I’m an advocate for self-directed learning. There is no question about that. I write about it often, and affirm its benefits so much that it has led to valid critiques that I seem to bite the formal education hand that feeds me. This does not mean, however, that I disregard the limitations of self-directed learning, and there are genuine potential limitations. Here are four of the more common ones.
Self-Directed Learning Reality Check 1 – Opportunity
Formal credentials and degrees still open doors for people. This is true in some fields more than others. There are plenty of fields and positions where alternative pathways to demonstrating excellence are adequate for getting an interview and the job. Yet, I’ve witnessed dozens of situations where otherwise qualified people did not get an interview, an invitation to apply, or the job because they lacked the minimum degree qualifications on the job posting. Some people are willing to make exceptions but there are plenty of companies where people are just working at a pace and with such a volume that they rarely take the time to look for alternative evidence. Some companies only accept applicants with degrees from specific institutions. Fair or not, this is a reality. The degree is shorthand to some for being at least potentially qualified. It is an easy way for an initial screening. As such, there are ample situations today where not having the degree decreases your chances or sometimes restricts you from having any chance at a given job or a promotion.
Self-Directed Learning Reality Check 2 – Gaps
Sometimes the self-directed learning pathway leaves gaping holes in one’s education or training in a given area. A well-designed, systematic program is intended to fill most of those gaps. We can debate how well some programs do this, but certain jobs or professions call for more precision, and gaps are highly problematic. A surgeon needs to have a core set of skills and we probably don’t want surgeons who have too many gaps in those core skills. This is true in other less life-or-death jobs and fields of study as well.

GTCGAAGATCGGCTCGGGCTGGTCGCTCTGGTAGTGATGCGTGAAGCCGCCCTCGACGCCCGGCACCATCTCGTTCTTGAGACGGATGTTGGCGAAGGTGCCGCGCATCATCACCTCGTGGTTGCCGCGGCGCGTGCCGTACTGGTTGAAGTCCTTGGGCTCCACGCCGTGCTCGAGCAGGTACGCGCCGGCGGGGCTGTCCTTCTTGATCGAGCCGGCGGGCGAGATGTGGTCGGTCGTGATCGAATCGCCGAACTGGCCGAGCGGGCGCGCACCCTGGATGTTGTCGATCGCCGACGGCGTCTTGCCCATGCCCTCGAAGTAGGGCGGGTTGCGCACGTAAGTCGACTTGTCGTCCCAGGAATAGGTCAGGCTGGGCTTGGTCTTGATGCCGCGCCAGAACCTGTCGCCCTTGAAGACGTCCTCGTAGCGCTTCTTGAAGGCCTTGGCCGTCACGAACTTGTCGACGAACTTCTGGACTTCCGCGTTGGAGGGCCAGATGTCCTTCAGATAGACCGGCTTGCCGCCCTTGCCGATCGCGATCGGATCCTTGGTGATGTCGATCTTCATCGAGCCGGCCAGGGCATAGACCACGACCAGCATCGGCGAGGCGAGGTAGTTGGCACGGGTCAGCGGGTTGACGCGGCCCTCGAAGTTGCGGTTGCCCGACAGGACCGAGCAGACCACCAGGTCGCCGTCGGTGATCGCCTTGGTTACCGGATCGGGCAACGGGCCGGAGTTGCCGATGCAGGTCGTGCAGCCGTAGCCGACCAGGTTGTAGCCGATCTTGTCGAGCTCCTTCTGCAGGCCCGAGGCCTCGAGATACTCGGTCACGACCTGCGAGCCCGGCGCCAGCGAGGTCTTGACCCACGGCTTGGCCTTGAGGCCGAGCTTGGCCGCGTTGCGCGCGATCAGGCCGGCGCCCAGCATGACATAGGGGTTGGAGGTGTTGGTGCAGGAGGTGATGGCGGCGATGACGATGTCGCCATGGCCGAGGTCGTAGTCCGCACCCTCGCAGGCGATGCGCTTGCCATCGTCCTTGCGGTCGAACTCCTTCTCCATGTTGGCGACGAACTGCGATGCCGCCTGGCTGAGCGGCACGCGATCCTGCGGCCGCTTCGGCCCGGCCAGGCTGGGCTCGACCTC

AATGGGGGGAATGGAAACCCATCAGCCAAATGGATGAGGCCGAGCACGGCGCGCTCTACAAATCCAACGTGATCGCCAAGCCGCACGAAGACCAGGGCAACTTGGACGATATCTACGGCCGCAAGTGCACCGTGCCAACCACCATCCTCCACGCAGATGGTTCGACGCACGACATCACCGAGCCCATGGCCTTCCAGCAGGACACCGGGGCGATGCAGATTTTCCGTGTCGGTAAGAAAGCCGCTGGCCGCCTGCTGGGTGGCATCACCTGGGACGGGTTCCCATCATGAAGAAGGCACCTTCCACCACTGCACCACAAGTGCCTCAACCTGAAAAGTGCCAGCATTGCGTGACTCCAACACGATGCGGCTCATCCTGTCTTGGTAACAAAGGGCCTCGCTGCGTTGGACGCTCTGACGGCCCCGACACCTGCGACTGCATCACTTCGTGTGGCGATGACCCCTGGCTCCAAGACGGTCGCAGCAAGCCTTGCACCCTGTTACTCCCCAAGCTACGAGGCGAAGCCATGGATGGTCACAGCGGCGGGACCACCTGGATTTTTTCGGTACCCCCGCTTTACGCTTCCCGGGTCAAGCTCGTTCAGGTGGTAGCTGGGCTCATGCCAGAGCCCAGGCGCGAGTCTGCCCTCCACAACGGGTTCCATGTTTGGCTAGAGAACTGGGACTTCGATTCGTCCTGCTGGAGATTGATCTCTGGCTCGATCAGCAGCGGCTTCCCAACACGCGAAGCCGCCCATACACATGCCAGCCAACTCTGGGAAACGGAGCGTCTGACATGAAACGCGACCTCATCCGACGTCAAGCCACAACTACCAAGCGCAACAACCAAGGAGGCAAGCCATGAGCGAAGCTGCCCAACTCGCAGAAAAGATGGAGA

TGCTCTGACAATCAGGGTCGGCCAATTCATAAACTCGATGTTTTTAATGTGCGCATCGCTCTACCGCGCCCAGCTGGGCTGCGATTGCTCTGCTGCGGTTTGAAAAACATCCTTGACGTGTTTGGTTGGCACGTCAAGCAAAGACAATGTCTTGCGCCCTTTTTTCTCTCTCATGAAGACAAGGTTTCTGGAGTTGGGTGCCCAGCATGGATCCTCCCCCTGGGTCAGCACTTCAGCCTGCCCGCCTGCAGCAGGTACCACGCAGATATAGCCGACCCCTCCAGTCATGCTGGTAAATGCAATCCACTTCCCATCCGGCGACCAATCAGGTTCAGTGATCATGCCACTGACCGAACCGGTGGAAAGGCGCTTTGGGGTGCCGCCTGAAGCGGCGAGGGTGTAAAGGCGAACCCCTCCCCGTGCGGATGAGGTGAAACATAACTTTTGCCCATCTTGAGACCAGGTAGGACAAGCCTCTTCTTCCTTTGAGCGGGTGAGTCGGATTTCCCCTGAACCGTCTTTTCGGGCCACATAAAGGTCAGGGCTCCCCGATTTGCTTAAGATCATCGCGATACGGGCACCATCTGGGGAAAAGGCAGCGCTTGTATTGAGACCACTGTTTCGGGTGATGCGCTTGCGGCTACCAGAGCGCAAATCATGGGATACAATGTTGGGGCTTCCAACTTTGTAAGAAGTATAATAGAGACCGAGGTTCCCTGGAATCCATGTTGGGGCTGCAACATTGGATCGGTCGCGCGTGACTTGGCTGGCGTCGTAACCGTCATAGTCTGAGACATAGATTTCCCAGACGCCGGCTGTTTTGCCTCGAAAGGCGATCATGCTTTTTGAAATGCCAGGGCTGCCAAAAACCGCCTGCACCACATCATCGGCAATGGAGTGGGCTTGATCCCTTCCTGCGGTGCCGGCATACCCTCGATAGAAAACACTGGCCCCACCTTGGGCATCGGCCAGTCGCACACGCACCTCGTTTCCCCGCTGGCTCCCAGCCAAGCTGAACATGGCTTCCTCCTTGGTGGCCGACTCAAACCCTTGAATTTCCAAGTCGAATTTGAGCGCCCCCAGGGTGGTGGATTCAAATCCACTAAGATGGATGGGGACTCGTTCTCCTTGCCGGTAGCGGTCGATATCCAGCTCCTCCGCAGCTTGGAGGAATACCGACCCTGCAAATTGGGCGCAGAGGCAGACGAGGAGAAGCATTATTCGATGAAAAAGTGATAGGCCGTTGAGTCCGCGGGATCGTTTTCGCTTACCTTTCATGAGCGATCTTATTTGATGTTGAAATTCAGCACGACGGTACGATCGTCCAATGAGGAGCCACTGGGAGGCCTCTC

Of course, self-directed learners can embrace formal study and carefully constructed learning pathways that reduce gaps in learning, but not always. This is sometimes a limitation of the self-directed learning approach. Some people can learn to play an instrument independent of a teacher, but most benefit from an expert guide.
Self-Directed Learning Reality Check 3 – The Network
What I call “degree drive” is a learning pathway that is often about more than just taking a series of courses, getting adequate grades, meeting graduation requirements and getting a fancy piece of paper at the end of the journey. Some, but not all, college experiences are also rich opportunities for building a network that can serve you well throughout your life. Intentional self-directed learners can certainly build powerful networks as well, but I can’t disregard the impact of being an alum from well-respected schools that offer not only a solid education but a network that can help throughout one’s life and career. Some argue that this is the true bonus of graduating from many top ranked colleges and Universities. Yes, they provide a solid educational experience, but they also give you an incredible, world-class professional network.
Self-Directed Learning Reality Check 4 – Followership
I’m quick to talk and write about developing leadership skills, but I can’t disregard the importance of learning to be a world-class follower too. Not all of us will be our own boss throughout life. Most people will hold jobs and positions where they report to others. Even when you are a CEO, you might report to a board. As such, it is important to learn to follow with excellence.
I’m not sure that being a student in school is the absolute best training ground for followership. In fact, I’m certain that it isn’t. Yet, it can be a place to learn some of the associated skills of great followers, and this can be an important journey toward great leadership. There is no question that you can learn important skills of followership through a more self-directed learning experience, but I want to at least recognize that some of the scripted or directed aspects of a schooling experience (even in more self-directed schools) can be opportunities to learn these skills.
There are many benefits to self-directed learning and I write about them often. I even go so far as to argue that nurturing self-directed learners is important for society. At the same time, for a balanced consideration, I want recognize that there can be limitations to this path, and that the degree or schooling pathway has some affordances as well.